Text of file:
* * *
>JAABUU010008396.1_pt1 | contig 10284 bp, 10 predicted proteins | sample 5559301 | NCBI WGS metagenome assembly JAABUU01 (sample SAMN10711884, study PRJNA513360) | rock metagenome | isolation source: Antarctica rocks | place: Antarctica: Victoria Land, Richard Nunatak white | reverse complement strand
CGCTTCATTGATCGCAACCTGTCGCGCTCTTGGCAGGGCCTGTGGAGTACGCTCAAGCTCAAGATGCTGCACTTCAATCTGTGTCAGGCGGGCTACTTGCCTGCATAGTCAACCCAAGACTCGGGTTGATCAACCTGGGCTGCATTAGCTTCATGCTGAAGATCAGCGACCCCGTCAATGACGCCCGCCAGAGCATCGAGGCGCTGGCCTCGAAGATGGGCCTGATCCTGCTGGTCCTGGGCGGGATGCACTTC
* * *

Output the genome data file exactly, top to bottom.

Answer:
>JAABUU010008396.1_pt1 | contig 10284 bp, 10 predicted proteins | sample 5559301 | NCBI WGS metagenome assembly JAABUU01 (sample SAMN10711884, study PRJNA513360) | rock metagenome | isolation source: Antarctica rocks | place: Antarctica: Victoria Land, Richard Nunatak white | reverse complement strand
CGCTTCATTGATCGCAACCTGTCGCGCTCTTGGCAGGGCCTGTGGAGTACGCTCAAGCTCAAGATGCTGCACTTCAATCTGTGTCAGGCGGGCTACTTGCCTGCATAGTCAACCCAAGACTCGGGTTGATCAACCTGGGCTGCATTAGCTTCATGCTGAAGATCAGCGACCCCGTCAATGACGCCCGCCAGAGCATCGAGGCGCTGGCCTCGAAGATGGGCCTGATCCTGCTGGTCCTGGGCGGGATGCACTTC